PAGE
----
Microsoft has used its Patch Tuesday update to repair vulnerabilities in Windows, Internet Explorer and other products
Microsoft’s June Patch Tuesday security update has patched more than two-dozen security vulnerabilities across a number of its products.
The patches were included in seven bulletins, three of which were rated “critical” and touch issues related to Internet Explorer, .NET Framework and the Remote Desktop Protocol (RDP). The other four bulletins are rated “important,” though like the critical ones they have all been given an exploitability index rating of 1, meaning that the development of exploit code is likely.
The MS12-037 bulletin, which contains 13 security fixes for Internet Explorer, is being regarded by Microsoft and some security researchers as one of the most important to deploy immediately. One of the vulnerabilities it fixes, CVE-2012-1875, is already being used in limited attacks in the wild. The bulletin also fixes CVE-2012-1876, which was used by VUPEN Security during the PWN2OWN contest held early this year at CanSecWest.
“This is probably one of the most severe bulletins because exploit code is likely to be created for one or more of these vulnerabilities, which leads to the potential for drive-by malware attacks across all versions of Internet Explorer,” said Marc Maiffret, CTO at BeyondTrust. “This, in our opinion, is one of the more important sets of patches to roll out as soon as possible.”
Another critical bulletin garnering attention is MS12-036, which addresses a flaw in Remote Desktop that could enable remote-code execution if an attacker sends a sequence of specially crafted RDP packets to a vulnerable system. RDP is not enabled by default in Windows, however, and systems that do not have it enabled are not at risk.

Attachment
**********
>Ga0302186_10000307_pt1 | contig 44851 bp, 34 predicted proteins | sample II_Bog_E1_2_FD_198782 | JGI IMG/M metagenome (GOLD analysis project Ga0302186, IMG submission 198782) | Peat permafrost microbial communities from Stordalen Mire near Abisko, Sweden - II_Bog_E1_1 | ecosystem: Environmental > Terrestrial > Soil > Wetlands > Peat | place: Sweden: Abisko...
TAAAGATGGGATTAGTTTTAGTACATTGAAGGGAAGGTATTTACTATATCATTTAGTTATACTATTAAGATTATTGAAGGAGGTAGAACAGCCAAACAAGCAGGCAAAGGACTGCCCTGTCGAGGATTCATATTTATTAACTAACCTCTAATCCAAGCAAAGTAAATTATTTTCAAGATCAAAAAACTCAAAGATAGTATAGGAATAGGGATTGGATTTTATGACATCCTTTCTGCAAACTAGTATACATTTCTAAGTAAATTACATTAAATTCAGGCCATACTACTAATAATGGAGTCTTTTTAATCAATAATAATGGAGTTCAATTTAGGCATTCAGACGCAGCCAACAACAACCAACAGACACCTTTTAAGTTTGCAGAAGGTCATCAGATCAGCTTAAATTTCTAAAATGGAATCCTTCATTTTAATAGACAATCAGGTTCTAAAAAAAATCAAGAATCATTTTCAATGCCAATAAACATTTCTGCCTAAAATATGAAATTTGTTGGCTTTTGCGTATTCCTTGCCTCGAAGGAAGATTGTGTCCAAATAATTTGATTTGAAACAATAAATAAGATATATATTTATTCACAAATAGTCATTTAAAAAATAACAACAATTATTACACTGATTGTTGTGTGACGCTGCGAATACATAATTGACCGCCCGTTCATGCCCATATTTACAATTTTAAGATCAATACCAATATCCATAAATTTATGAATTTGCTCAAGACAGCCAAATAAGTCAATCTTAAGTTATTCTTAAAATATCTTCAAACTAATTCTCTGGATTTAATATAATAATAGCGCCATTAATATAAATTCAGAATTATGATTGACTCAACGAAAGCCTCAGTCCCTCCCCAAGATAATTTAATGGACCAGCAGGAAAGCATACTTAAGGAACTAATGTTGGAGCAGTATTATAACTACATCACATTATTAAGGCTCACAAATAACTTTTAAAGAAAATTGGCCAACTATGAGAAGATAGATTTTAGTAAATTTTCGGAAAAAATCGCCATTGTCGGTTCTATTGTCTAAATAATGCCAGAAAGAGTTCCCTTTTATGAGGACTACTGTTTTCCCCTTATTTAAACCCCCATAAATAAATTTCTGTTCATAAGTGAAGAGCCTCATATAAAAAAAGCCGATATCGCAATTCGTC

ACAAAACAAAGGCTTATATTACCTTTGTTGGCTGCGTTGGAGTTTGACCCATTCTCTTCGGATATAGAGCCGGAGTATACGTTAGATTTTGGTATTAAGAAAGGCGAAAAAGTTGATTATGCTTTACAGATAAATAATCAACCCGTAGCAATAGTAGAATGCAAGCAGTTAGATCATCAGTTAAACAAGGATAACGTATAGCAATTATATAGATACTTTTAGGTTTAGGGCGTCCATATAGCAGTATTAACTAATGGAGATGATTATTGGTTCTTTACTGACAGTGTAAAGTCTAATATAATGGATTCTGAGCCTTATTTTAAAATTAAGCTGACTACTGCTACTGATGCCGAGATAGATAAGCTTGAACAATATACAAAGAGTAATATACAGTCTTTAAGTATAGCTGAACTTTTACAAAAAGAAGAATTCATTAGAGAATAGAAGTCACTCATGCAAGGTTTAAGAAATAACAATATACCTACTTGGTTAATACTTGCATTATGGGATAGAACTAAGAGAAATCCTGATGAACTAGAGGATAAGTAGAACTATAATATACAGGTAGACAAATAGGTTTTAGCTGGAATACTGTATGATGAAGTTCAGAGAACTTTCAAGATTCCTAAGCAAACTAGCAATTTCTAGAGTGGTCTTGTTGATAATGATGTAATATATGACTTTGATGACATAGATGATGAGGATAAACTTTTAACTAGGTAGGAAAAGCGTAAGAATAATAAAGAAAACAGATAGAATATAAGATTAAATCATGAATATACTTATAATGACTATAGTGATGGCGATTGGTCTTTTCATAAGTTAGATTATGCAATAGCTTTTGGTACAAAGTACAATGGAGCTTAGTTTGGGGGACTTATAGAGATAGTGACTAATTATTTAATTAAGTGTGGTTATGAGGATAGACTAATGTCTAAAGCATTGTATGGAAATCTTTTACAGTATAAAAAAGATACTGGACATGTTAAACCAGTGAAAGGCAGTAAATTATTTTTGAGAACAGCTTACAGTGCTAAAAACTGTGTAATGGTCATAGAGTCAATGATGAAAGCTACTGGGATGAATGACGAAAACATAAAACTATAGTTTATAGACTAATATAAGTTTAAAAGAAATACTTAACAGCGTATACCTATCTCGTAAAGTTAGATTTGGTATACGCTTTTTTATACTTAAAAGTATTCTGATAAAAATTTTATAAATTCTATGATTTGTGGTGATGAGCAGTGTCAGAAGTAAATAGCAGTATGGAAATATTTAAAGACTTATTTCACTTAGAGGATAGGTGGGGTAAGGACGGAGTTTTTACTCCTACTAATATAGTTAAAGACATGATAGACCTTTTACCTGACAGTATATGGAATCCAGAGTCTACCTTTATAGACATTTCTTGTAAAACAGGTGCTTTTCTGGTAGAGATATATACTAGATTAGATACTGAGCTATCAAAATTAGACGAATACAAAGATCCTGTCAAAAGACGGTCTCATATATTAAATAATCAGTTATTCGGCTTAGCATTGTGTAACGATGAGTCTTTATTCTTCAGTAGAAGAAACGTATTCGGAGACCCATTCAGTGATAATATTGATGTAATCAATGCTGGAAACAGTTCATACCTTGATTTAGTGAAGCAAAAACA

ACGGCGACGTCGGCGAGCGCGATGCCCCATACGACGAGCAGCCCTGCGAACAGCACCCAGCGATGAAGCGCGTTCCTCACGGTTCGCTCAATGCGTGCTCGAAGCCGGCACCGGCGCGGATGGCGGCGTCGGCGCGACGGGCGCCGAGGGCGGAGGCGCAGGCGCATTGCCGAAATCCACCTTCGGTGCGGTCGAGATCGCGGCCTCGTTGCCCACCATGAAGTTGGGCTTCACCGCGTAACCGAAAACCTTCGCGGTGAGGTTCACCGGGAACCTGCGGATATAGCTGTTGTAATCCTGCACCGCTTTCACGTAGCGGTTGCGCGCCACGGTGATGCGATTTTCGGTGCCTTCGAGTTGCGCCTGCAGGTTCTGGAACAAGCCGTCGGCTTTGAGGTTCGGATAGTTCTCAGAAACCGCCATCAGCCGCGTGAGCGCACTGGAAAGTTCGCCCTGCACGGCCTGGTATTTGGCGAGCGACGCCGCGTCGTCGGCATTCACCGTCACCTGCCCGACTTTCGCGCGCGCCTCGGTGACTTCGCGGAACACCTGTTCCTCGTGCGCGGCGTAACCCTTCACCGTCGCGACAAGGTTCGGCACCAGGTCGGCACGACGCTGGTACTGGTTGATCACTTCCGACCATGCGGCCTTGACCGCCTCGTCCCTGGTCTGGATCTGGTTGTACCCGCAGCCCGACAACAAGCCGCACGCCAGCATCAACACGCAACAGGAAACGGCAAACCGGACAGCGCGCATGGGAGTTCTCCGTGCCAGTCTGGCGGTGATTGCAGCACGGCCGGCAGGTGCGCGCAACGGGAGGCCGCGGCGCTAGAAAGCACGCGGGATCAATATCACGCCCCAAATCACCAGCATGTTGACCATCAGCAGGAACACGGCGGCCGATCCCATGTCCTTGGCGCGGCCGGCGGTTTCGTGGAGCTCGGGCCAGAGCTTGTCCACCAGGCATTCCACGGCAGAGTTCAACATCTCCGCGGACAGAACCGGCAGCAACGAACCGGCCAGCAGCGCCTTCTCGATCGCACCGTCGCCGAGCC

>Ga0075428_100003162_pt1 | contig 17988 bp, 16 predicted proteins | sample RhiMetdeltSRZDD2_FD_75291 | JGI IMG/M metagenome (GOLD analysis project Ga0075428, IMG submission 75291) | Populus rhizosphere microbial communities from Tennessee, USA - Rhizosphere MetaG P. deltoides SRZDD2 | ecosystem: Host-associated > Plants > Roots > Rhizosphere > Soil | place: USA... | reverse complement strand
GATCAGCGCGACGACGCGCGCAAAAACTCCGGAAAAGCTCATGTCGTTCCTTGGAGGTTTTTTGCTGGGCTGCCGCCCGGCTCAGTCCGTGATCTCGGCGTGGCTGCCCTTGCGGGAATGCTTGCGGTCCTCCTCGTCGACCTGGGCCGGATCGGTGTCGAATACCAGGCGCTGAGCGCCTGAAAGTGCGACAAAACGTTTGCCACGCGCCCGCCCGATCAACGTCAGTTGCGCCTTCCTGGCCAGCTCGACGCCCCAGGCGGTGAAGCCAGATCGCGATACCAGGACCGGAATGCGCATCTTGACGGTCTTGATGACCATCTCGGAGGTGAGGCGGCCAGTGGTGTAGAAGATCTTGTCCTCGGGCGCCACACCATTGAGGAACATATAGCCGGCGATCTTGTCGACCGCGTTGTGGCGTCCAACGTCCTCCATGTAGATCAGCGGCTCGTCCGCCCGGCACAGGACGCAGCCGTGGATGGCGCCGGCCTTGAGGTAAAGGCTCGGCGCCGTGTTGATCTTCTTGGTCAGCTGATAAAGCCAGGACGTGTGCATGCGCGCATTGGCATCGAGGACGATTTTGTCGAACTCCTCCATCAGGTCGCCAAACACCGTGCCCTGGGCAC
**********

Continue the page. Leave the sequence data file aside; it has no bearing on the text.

“This relates to MS12-020, which had organisations on high alert in March after Microsoft issued warnings that the vulnerability could be weaponised to result in widespread attacks,” noted Marcus Carey, security researcher at Rapid7.
“Up to now, MS12-020 has only been exploited as a reliable denial-of-service attack; however, from what I understand, MS12-036 may offer a more reliable attack vector for exploitation. The silver lining is that after MS12-020, many organisations took preventative measures to disable RDP, especially at egress points in their networks. If organisations must run RDP on the Internet, they should test and deploy MS12-020 patches as soon as possible.”
Remote Code Execution
The final critical bulletin dealt with a .NET Framework vulnerability that could permit remote-code execution if a user views a malicious Web page using a browser that can run XAML Browser Applications (XBAPs). The vulnerability could also be used by Windows .NET Framework applications to bypass Code Access Security (CAS) restrictions.
In addition to the bulletins, Microsoft also released an advisory regarding a vulnerability in Microsoft XML Core Services 3.0, 4.0, 5.0 and 6.0. According to Microsoft, the issue exists when MSXML attempts to access an object in memory that has not been initialised, which may corrupt memory and ultimately allow an attacker to execute code.
In a blog post, Angela Gunn of Microsoft’s Trustworthy Computing Group said that the investigation into the vulnerability is ongoing. However, the company has released a workaround for anyone who believes they are affected.
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